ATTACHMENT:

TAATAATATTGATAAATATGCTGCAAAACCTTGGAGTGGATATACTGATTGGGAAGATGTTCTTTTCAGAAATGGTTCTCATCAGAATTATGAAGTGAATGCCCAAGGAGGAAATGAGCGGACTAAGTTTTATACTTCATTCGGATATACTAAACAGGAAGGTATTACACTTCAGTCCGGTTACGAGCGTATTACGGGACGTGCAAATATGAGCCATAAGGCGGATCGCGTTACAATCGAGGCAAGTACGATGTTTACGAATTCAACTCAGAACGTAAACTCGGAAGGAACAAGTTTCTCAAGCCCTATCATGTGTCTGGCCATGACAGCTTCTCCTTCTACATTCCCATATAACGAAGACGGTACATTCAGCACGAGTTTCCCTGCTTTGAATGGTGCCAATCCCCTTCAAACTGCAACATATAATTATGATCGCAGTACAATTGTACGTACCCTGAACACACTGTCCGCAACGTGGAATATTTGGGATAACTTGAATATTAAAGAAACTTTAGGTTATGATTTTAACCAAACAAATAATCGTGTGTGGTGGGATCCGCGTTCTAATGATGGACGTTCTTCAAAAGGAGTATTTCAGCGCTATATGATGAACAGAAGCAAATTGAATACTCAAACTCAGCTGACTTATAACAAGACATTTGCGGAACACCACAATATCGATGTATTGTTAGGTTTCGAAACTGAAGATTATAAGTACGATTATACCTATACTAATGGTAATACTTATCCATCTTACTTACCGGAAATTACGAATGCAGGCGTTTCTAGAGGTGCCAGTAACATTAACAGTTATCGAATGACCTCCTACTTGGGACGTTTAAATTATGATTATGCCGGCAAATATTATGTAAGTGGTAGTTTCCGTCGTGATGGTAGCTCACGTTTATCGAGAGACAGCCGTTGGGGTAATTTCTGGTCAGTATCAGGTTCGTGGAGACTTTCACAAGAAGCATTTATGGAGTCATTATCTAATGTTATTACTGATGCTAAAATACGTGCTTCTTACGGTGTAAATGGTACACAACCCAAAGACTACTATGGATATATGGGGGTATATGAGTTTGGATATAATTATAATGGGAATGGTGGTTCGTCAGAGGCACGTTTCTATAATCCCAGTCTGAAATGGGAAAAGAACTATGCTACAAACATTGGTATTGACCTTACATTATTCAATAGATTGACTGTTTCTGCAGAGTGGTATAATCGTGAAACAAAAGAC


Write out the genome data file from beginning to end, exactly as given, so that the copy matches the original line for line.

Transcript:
TAATAATATTGATAAATATGCTGCAAAACCTTGGAGTGGATATACTGATTGGGAAGATGTTCTTTTCAGAAATGGTTCTCATCAGAATTATGAAGTGAATGCCCAAGGAGGAAATGAGCGGACTAAGTTTTATACTTCATTCGGATATACTAAACAGGAAGGTATTACACTTCAGTCCGGTTACGAGCGTATTACGGGACGTGCAAATATGAGCCATAAGGCGGATCGCGTTACAATCGAGGCAAGTACGATGTTTACGAATTCAACTCAGAACGTAAACTCGGAAGGAACAAGTTTCTCAAGCCCTATCATGTGTCTGGCCATGACAGCTTCTCCTTCTACATTCCCATATAACGAAGACGGTACATTCAGCACGAGTTTCCCTGCTTTGAATGGTGCCAATCCCCTTCAAACTGCAACATATAATTATGATCGCAGTACAATTGTACGTACCCTGAACACACTGTCCGCAACGTGGAATATTTGGGATAACTTGAATATTAAAGAAACTTTAGGTTATGATTTTAACCAAACAAATAATCGTGTGTGGTGGGATCCGCGTTCTAATGATGGACGTTCTTCAAAAGGAGTATTTCAGCGCTATATGATGAACAGAAGCAAATTGAATACTCAAACTCAGCTGACTTATAACAAGACATTTGCGGAACACCACAATATCGATGTATTGTTAGGTTTCGAAACTGAAGATTATAAGTACGATTATACCTATACTAATGGTAATACTTATCCATCTTACTTACCGGAAATTACGAATGCAGGCGTTTCTAGAGGTGCCAGTAACATTAACAGTTATCGAATGACCTCCTACTTGGGACGTTTAAATTATGATTATGCCGGCAAATATTATGTAAGTGGTAGTTTCCGTCGTGATGGTAGCTCACGTTTATCGAGAGACAGCCGTTGGGGTAATTTCTGGTCAGTATCAGGTTCGTGGAGACTTTCACAAGAAGCATTTATGGAGTCATTATCTAATGTTATTACTGATGCTAAAATACGTGCTTCTTACGGTGTAAATGGTACACAACCCAAAGACTACTATGGATATATGGGGGTATATGAGTTTGGATATAATTATAATGGGAATGGTGGTTCGTCAGAGGCACGTTTCTATAATCCCAGTCTGAAATGGGAAAAGAACTATGCTACAAACATTGGTATTGACCTTACATTATTCAATAGATTGACTGTTTCTGCAGAGTGGTATAATCGTGAAACAAAAGAC